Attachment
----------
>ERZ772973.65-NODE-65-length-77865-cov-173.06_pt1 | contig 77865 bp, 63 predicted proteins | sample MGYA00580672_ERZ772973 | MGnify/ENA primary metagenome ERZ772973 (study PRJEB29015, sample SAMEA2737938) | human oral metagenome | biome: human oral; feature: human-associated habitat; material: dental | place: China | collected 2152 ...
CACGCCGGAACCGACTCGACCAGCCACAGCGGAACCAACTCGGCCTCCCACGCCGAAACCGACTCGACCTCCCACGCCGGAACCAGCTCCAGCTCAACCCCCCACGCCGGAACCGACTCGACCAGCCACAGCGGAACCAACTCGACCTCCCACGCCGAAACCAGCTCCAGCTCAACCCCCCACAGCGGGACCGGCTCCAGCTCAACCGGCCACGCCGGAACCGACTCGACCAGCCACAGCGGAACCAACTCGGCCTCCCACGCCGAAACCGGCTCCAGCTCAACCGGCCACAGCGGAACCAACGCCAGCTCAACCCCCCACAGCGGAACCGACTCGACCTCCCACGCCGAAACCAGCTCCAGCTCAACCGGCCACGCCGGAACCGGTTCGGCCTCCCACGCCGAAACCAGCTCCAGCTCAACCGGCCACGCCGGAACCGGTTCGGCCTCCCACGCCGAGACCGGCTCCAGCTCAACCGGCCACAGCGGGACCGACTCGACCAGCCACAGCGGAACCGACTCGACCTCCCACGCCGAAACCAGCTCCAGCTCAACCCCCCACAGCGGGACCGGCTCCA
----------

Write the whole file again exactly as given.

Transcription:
>ERZ772973.65-NODE-65-length-77865-cov-173.06_pt1 | contig 77865 bp, 63 predicted proteins | sample MGYA00580672_ERZ772973 | MGnify/ENA primary metagenome ERZ772973 (study PRJEB29015, sample SAMEA2737938) | human oral metagenome | biome: human oral; feature: human-associated habitat; material: dental | place: China | collected 2152 ...
CACGCCGGAACCGACTCGACCAGCCACAGCGGAACCAACTCGGCCTCCCACGCCGAAACCGACTCGACCTCCCACGCCGGAACCAGCTCCAGCTCAACCCCCCACGCCGGAACCGACTCGACCAGCCACAGCGGAACCAACTCGACCTCCCACGCCGAAACCAGCTCCAGCTCAACCCCCCACAGCGGGACCGGCTCCAGCTCAACCGGCCACGCCGGAACCGACTCGACCAGCCACAGCGGAACCAACTCGGCCTCCCACGCCGAAACCGGCTCCAGCTCAACCGGCCACAGCGGAACCAACGCCAGCTCAACCCCCCACAGCGGAACCGACTCGACCTCCCACGCCGAAACCAGCTCCAGCTCAACCGGCCACGCCGGAACCGGTTCGGCCTCCCACGCCGAAACCAGCTCCAGCTCAACCGGCCACGCCGGAACCGGTTCGGCCTCCCACGCCGAGACCGGCTCCAGCTCAACCGGCCACAGCGGGACCGACTCGACCAGCCACAGCGGAACCGACTCGACCTCCCACGCCGAAACCAGCTCCAGCTCAACCCCCCACAGCGGGACCGGCTCCA